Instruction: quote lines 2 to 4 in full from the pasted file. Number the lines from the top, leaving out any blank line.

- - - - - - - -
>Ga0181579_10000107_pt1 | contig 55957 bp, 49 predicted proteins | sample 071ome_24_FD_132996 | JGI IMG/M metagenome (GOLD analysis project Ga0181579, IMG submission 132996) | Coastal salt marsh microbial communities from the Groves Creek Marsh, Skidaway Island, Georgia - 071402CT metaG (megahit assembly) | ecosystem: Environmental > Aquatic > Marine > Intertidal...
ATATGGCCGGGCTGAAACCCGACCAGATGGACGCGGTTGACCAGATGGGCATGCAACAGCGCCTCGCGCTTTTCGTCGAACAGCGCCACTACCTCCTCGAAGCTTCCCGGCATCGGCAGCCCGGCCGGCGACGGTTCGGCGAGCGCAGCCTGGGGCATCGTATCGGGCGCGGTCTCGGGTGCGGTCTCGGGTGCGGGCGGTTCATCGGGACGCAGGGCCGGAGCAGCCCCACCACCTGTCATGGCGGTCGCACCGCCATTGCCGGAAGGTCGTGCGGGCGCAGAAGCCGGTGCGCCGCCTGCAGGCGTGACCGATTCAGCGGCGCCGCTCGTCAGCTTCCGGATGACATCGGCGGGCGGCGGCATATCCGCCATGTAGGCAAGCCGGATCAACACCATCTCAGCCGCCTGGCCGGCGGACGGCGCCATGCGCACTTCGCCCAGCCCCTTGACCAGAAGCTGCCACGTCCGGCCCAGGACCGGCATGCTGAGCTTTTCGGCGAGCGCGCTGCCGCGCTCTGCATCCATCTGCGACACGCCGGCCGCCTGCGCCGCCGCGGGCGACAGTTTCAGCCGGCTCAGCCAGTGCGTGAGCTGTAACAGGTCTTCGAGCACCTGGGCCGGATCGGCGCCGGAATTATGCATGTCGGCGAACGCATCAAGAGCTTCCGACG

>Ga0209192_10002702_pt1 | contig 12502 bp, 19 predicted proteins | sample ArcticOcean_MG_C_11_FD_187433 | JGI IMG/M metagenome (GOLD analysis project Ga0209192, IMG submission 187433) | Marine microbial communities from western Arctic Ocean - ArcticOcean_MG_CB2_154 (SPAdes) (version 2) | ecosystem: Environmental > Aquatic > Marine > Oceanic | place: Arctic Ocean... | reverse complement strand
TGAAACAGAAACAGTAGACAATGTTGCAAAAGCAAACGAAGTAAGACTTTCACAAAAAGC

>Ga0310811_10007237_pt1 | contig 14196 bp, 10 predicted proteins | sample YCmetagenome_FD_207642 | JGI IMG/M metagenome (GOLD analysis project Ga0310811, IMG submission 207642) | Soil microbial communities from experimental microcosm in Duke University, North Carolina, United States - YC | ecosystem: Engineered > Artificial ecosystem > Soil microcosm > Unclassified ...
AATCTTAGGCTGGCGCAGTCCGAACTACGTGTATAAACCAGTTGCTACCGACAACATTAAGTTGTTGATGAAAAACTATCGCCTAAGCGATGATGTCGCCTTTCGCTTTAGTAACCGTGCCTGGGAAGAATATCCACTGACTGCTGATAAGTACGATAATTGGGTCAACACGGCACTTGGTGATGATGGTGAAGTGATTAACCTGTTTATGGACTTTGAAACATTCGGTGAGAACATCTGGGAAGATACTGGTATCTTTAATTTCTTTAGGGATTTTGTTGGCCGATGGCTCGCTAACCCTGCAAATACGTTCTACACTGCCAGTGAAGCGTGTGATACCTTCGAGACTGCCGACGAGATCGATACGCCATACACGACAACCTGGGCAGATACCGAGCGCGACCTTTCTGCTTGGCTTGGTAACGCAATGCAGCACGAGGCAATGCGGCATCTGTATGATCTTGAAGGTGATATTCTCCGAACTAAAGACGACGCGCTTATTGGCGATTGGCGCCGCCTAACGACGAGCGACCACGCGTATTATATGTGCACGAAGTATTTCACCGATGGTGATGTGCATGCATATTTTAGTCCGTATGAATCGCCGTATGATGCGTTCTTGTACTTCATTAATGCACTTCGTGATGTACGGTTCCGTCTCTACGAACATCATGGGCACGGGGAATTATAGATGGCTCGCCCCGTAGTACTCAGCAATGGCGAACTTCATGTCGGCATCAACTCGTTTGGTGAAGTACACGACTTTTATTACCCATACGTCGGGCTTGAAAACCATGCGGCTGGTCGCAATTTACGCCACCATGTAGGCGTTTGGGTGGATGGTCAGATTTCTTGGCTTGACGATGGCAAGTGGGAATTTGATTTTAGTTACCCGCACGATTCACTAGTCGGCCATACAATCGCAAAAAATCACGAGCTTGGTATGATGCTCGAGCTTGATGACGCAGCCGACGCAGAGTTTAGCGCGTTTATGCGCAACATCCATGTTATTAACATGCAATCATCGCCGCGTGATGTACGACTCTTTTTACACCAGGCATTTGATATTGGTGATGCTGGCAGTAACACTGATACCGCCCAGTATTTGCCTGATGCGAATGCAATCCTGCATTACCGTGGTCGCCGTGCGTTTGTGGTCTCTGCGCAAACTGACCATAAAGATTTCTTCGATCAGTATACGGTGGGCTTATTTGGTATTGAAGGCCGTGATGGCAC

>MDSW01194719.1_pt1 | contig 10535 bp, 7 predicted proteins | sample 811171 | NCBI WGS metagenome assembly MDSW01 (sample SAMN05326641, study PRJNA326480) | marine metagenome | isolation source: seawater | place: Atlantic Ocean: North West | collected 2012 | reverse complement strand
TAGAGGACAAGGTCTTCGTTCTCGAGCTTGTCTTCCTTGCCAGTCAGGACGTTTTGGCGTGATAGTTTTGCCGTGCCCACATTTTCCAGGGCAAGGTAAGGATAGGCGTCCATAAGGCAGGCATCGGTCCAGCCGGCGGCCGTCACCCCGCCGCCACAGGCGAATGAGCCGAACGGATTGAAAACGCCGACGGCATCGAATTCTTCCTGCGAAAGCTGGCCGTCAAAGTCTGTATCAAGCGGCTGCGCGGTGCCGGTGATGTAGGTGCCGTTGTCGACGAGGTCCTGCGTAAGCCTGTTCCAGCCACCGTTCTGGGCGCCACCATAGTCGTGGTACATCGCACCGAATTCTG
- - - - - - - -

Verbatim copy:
ATATGGCCGGGCTGAAACCCGACCAGATGGACGCGGTTGACCAGATGGGCATGCAACAGCGCCTCGCGCTTTTCGTCGAACAGCGCCACTACCTCCTCGAAGCTTCCCGGCATCGGCAGCCCGGCCGGCGACGGTTCGGCGAGCGCAGCCTGGGGCATCGTATCGGGCGCGGTCTCGGGTGCGGTCTCGGGTGCGGGCGGTTCATCGGGACGCAGGGCCGGAGCAGCCCCACCACCTGTCATGGCGGTCGCACCGCCATTGCCGGAAGGTCGTGCGGGCGCAGAAGCCGGTGCGCCGCCTGCAGGCGTGACCGATTCAGCGGCGCCGCTCGTCAGCTTCCGGATGACATCGGCGGGCGGCGGCATATCCGCCATGTAGGCAAGCCGGATCAACACCATCTCAGCCGCCTGGCCGGCGGACGGCGCCATGCGCACTTCGCCCAGCCCCTTGACCAGAAGCTGCCACGTCCGGCCCAGGACCGGCATGCTGAGCTTTTCGGCGAGCGCGCTGCCGCGCTCTGCATCCATCTGCGACACGCCGGCCGCCTGCGCCGCCGCGGGCGACAGTTTCAGCCGGCTCAGCCAGTGCGTGAGCTGTAACAGGTCTTCGAGCACCTGGGCCGGATCGGCGCCGGAATTATGCATGTCGGCGAACGCATCAAGAGCTTCCGACG

>Ga0209192_10002702_pt1 | contig 12502 bp, 19 predicted proteins | sample ArcticOcean_MG_C_11_FD_187433 | JGI IMG/M metagenome (GOLD analysis project Ga0209192, IMG submission 187433) | Marine microbial communities from western Arctic Ocean - ArcticOcean_MG_CB2_154 (SPAdes) (version 2) | ecosystem: Environmental > Aquatic > Marine > Oceanic | place: Arctic Ocean... | reverse complement strand
TGAAACAGAAACAGTAGACAATGTTGCAAAAGCAAACGAAGTAAGACTTTCACAAAAAGC